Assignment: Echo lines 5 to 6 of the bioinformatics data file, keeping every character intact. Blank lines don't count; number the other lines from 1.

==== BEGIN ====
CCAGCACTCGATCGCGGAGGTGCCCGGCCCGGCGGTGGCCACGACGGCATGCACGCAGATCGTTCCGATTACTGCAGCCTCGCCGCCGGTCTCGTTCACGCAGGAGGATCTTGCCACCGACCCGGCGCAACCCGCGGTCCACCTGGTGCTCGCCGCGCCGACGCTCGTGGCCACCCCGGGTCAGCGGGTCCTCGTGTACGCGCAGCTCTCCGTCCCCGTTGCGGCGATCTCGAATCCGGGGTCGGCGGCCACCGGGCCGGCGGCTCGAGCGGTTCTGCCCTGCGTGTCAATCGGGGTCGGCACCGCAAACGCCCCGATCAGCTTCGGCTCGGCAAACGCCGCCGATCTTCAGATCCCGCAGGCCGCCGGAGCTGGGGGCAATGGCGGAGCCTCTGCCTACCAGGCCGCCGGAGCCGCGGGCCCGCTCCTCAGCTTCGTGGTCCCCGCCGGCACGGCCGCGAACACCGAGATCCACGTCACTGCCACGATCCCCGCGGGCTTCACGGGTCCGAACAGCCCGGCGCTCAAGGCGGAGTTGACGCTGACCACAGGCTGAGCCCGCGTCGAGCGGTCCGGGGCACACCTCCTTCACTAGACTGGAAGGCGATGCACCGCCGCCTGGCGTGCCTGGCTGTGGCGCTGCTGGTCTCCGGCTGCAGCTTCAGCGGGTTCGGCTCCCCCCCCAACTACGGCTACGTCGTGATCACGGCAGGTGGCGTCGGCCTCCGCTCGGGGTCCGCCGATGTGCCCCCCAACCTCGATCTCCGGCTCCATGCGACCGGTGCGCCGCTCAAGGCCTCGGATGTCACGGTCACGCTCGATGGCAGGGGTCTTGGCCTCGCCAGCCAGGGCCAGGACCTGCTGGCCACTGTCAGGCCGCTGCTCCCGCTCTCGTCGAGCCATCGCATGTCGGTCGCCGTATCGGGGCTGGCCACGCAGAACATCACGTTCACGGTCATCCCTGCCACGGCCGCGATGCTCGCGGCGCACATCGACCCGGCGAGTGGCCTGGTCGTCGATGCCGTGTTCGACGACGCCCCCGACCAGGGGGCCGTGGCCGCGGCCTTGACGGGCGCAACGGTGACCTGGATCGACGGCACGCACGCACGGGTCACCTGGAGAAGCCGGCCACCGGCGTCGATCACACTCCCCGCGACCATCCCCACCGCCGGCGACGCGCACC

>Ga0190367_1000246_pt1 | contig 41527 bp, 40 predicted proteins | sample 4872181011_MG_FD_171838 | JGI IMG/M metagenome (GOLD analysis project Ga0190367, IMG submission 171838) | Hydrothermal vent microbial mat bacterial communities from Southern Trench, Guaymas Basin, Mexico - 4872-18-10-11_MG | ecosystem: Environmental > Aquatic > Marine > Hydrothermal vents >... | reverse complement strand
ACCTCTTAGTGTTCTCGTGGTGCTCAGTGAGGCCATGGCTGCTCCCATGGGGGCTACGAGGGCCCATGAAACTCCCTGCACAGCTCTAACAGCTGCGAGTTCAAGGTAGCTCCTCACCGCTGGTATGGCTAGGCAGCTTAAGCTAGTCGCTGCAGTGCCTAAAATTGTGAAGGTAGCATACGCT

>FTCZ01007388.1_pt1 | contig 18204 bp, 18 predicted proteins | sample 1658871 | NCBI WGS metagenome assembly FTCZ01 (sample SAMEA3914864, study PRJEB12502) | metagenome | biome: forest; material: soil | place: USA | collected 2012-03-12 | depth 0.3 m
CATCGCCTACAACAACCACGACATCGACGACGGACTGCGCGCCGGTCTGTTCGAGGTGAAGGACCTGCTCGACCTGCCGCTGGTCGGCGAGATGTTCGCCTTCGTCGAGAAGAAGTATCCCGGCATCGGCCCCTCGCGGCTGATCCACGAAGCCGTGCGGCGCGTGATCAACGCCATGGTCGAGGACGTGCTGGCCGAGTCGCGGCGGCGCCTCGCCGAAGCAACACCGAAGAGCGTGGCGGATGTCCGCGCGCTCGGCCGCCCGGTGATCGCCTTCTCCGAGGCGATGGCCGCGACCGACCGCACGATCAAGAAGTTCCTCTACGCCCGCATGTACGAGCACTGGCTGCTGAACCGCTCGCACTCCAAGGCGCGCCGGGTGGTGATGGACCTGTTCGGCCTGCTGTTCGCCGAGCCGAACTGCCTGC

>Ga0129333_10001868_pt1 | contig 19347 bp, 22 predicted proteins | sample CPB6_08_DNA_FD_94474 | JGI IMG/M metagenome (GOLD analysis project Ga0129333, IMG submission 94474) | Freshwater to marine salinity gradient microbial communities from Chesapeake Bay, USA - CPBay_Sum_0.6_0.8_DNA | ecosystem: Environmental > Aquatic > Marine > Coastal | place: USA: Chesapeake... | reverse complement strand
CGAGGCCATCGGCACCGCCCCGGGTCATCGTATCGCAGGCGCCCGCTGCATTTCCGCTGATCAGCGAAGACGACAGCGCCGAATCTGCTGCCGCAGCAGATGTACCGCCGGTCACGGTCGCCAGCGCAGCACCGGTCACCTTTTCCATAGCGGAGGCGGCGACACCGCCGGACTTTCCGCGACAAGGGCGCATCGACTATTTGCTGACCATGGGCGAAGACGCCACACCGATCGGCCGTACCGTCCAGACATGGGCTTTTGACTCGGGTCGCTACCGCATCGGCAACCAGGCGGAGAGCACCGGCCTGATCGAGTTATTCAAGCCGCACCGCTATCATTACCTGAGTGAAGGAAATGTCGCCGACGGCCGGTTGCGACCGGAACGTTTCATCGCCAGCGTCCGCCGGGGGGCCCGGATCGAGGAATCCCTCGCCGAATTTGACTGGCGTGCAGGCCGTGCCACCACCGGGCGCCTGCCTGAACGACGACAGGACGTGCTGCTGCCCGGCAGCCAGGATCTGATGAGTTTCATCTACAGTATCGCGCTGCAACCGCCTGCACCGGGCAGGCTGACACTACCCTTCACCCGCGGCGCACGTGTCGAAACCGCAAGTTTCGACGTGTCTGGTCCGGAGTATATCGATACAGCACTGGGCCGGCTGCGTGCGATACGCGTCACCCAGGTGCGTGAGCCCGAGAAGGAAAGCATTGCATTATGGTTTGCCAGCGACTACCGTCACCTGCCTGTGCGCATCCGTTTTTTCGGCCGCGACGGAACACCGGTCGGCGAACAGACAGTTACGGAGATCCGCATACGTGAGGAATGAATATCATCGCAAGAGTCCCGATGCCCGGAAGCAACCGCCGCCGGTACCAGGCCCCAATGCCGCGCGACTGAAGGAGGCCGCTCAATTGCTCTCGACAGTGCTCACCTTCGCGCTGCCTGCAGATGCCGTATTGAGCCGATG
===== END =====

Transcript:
CATCGCCTACAACAACCACGACATCGACGACGGACTGCGCGCCGGTCTGTTCGAGGTGAAGGACCTGCTCGACCTGCCGCTGGTCGGCGAGATGTTCGCCTTCGTCGAGAAGAAGTATCCCGGCATCGGCCCCTCGCGGCTGATCCACGAAGCCGTGCGGCGCGTGATCAACGCCATGGTCGAGGACGTGCTGGCCGAGTCGCGGCGGCGCCTCGCCGAAGCAACACCGAAGAGCGTGGCGGATGTCCGCGCGCTCGGCCGCCCGGTGATCGCCTTCTCCGAGGCGATGGCCGCGACCGACCGCACGATCAAGAAGTTCCTCTACGCCCGCATGTACGAGCACTGGCTGCTGAACCGCTCGCACTCCAAGGCGCGCCGGGTGGTGATGGACCTGTTCGGCCTGCTGTTCGCCGAGCCGAACTGCCTGC

>Ga0129333_10001868_pt1 | contig 19347 bp, 22 predicted proteins | sample CPB6_08_DNA_FD_94474 | JGI IMG/M metagenome (GOLD analysis project Ga0129333, IMG submission 94474) | Freshwater to marine salinity gradient microbial communities from Chesapeake Bay, USA - CPBay_Sum_0.6_0.8_DNA | ecosystem: Environmental > Aquatic > Marine > Coastal | place: USA: Chesapeake... | reverse complement strand